TBR Review: A Fatal Thing Happened On The Way To The Forum: Murder In Ancient Rome, by Emma Southon

51630983. sy475
Hardcover, 320 pages
Published September 17th 2020 by
Oneworld Publications
ISBN:1786078376 (ISBN13: 9781786078377)

In Ancient Rome all the best stories have one thing in common – murder. Romulus killed Remus to found the city; Caesar was assassinated to save the Republic. Caligula was butchered in the theatre, Claudius was poisoned at dinner and Galba was beheaded in the forum. In one fifty-year period, twenty-six emperors were murdered.

But what did killing mean in a city where gladiators fought to the death to sate a crowd? Emma Southon examines real-life homicides from Roman history to explore how perpetrator, victim and the act itself were regarded by ordinary people. Inside Ancient Rome’s unique culture of crime and punishment, we see how the Romans viewed life, death, and what it means to be human.


I heard Dr Southon on the ‘You’re Dead To Me’ podcast about Agrippina the Younger last week and thought she was a fascinating person, so I ordered her book about murder in ancient Rome and the audiobook version of her book about Agrippina the Younger. I’m probably going to listen to that in the next few days.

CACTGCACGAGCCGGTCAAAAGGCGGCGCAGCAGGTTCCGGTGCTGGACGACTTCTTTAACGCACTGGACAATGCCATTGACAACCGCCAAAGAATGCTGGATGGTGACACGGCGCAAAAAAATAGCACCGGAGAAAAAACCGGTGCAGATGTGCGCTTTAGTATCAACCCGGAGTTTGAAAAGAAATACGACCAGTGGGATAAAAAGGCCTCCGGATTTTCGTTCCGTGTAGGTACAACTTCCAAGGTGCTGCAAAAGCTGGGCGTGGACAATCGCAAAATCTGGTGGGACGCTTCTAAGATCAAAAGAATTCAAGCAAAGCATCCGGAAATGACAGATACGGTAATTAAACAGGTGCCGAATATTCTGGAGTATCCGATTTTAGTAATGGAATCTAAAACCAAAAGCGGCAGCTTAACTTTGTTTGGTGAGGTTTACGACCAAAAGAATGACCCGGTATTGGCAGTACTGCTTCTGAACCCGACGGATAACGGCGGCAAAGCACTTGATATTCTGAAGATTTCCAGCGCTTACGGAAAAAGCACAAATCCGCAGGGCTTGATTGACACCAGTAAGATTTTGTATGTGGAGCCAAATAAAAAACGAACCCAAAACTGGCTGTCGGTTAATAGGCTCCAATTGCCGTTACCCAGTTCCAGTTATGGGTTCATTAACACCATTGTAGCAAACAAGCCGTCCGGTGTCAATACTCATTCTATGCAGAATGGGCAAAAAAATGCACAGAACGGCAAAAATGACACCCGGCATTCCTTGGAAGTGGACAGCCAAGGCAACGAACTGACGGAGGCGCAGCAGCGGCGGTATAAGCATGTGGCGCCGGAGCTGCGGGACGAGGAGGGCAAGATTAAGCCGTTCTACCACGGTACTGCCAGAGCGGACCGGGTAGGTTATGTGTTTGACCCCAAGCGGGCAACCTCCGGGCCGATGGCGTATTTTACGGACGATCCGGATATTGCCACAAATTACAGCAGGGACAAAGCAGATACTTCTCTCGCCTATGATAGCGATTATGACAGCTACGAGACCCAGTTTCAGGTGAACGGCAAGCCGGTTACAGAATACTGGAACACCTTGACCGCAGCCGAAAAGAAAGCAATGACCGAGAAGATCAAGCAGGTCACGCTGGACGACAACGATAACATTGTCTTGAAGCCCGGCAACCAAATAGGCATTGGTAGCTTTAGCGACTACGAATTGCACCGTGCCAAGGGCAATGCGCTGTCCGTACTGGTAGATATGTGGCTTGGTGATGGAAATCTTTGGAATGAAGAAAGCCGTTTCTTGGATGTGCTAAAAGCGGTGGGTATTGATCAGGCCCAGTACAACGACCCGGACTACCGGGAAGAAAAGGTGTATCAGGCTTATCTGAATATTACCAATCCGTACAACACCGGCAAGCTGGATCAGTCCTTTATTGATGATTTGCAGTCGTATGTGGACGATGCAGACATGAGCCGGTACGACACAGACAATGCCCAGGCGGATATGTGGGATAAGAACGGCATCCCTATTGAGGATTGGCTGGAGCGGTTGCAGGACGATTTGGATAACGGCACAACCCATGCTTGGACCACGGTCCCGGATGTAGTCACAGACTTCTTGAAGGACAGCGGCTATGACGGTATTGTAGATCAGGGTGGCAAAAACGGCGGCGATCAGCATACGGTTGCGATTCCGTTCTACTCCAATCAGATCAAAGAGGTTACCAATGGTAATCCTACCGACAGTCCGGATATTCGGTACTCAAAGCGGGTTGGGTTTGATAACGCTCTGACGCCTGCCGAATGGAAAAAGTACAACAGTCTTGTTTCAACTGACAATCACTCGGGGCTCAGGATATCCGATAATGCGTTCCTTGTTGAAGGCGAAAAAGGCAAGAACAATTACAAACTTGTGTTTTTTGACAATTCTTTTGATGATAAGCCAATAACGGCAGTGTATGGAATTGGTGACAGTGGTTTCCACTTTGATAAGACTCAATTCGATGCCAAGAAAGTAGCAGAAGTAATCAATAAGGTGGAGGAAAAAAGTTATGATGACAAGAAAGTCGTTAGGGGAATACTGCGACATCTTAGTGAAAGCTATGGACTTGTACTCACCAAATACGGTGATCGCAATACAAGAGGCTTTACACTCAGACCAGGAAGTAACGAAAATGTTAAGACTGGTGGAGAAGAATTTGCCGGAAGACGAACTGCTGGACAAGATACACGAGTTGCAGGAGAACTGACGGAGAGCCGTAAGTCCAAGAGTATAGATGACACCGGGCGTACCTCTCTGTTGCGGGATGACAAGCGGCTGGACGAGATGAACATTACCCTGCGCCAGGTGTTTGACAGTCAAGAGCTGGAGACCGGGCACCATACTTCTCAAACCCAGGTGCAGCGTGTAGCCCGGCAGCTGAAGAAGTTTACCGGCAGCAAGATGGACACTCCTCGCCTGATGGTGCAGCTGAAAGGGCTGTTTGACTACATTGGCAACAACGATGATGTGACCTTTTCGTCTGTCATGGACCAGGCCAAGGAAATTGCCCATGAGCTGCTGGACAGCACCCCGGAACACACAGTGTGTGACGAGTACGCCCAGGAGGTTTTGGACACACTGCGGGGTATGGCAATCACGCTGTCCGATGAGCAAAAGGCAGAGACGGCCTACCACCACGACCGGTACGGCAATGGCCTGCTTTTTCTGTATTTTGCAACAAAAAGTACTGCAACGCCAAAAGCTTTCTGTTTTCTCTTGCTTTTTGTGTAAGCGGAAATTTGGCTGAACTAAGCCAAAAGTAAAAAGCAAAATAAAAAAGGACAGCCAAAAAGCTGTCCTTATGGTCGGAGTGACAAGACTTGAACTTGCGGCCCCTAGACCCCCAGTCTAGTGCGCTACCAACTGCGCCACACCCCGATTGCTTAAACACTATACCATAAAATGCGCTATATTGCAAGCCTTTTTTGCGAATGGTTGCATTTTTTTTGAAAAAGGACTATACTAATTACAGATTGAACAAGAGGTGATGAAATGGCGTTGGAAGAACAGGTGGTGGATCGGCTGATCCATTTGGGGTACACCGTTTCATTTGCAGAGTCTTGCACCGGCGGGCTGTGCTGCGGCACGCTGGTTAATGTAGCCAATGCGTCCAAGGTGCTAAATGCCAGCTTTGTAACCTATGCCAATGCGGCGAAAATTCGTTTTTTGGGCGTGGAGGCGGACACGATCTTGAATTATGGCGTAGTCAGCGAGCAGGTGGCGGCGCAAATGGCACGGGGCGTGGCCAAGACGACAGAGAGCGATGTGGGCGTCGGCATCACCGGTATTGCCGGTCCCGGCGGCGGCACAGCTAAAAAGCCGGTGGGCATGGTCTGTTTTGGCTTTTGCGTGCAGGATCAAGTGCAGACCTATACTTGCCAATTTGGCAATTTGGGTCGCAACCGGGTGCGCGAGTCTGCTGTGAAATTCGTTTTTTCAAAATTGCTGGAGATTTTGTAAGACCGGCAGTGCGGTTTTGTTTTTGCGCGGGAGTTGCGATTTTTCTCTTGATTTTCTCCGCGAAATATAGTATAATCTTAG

The author covers murder in the widest sense, of the death of a person by another through malice. She includes deaths that the Romans would not have called murder, because the only people who’s death is considered murder is a person with dignitas and fama. Those were the 1% or the rich, educated men of the senate and imperial family. Women didn’t count. Poor people didn’t count. Slaves and children didn’t count. There was no police force or investigations, families dealt with problems themselves. If they know who committed the crime, then they might have a sit down meeting of the familia consilium with the miscreant and arrange reparations. Or they might just kill the person.

Only the crimes that mattered to the writers of histories, like Cassius Dio and Tacitus, were the crimes that affected the rich and educated senatorial class, because they only cared about their own class. They could write scathing commentary about the plebs going to the games, but they had front row seats along with the rest of their social class. They didn’t consider the deaths caused in the games to be murder, although we might.

Throwing your wife out of a window was fine, so long as her mum wasn’t a friend of an Emperor’s mum.

Killing someone else’s slave was the same as breaking their vase. You had to pay compensation to the owner for the loss of property.

Southon writes very fluently, and very swearily, about murder in Rome during the late Republic, early and high Empire. The chapters are well organised and informed by a great scholarly knowledge. I can’t wait to argue with my cousin Louis about it.

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